One in five businesses said late payments were a growing challenge, with SMEs and businesses in the energy, water and mining, and property sectors, particularly hard hit by this, the report found. [3]

Access to capital was also a problem for one in five businesses, the highest proportion since Q1 2013. This suggests that investors and lenders – wary of the looming recession and increased uncertainty – are becoming more reluctant to loan money. One in three property businesses cited this as a growing challenge, higher than in any other sector. [4]

As the corporate sector begins to feel the brunt, the proportion of companies reporting problems with bank charges also increased. [5]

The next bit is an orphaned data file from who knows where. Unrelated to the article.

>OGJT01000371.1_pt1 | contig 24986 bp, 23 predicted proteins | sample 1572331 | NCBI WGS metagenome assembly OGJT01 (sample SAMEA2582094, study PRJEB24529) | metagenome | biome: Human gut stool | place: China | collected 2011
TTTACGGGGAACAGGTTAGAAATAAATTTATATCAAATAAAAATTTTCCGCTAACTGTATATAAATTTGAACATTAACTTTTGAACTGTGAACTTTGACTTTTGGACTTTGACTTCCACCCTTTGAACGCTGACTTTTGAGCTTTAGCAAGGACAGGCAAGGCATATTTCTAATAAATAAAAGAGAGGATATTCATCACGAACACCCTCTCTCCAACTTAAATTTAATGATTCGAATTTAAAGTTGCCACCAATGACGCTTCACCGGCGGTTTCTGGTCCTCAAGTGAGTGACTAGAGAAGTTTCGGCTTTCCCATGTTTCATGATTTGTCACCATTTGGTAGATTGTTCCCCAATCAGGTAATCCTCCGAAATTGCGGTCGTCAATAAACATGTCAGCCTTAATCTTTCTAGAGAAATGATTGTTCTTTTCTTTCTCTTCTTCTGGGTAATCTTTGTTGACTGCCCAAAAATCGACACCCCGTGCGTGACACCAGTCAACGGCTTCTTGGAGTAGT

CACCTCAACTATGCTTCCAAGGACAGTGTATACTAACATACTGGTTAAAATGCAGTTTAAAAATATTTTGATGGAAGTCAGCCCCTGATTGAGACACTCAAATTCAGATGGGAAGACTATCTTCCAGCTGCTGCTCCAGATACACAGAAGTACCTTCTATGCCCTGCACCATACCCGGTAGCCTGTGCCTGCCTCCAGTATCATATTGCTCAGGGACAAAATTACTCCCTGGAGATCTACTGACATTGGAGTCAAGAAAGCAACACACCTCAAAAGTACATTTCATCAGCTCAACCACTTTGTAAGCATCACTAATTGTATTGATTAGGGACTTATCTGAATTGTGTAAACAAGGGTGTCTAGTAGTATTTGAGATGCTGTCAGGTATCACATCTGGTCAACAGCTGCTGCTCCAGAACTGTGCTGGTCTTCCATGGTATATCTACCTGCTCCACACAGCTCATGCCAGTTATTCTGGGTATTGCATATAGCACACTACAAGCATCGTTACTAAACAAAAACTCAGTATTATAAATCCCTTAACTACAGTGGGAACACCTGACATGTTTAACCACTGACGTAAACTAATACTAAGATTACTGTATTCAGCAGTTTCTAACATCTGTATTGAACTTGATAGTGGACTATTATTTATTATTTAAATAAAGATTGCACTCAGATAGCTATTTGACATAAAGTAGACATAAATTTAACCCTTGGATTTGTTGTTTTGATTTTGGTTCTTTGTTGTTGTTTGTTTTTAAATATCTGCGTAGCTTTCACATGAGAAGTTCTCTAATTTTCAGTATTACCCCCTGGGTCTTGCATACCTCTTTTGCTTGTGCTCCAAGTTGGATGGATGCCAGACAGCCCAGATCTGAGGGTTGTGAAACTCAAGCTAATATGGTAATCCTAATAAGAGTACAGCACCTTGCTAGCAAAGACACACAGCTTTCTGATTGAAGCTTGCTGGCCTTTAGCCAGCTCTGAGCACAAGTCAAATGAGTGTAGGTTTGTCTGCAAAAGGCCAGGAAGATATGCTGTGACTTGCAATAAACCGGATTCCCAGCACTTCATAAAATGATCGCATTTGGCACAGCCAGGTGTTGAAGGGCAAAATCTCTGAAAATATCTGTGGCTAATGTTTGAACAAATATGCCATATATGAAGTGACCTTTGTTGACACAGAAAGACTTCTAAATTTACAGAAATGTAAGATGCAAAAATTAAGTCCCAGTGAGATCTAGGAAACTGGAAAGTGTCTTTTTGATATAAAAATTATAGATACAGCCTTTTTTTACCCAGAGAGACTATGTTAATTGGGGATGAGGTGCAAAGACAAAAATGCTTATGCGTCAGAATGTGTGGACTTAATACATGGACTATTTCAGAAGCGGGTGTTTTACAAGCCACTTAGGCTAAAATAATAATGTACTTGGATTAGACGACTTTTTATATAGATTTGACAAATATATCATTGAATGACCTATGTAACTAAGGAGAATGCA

Record inflationary pressures as wage growth hits 17-year high

Driven by higher labour and input costs, selling price inflation reached another record high for the survey. Input price inflation was also at its highest rate since the BCM began in 2004, reflecting the surge in energy costs and ongoing supply-side disruptions businesses faced. [6]

Salaries grew year-on-year at a rate not surpassed since late 2005, while a similar rise is planned for next year. This wage hike can be partly explained by the tightness of the labour market, as well as higher inflation, with the availability of non-management skills and staff turnover remaining the most widespread problems for businesses. [7][8]

Suren Thiru, Economics Director for ICAEW, said:

“The warning lights of recession are flashing red on most indicators, reflecting record cost pressures and the chilling effect of persistent political and economic uncertainty.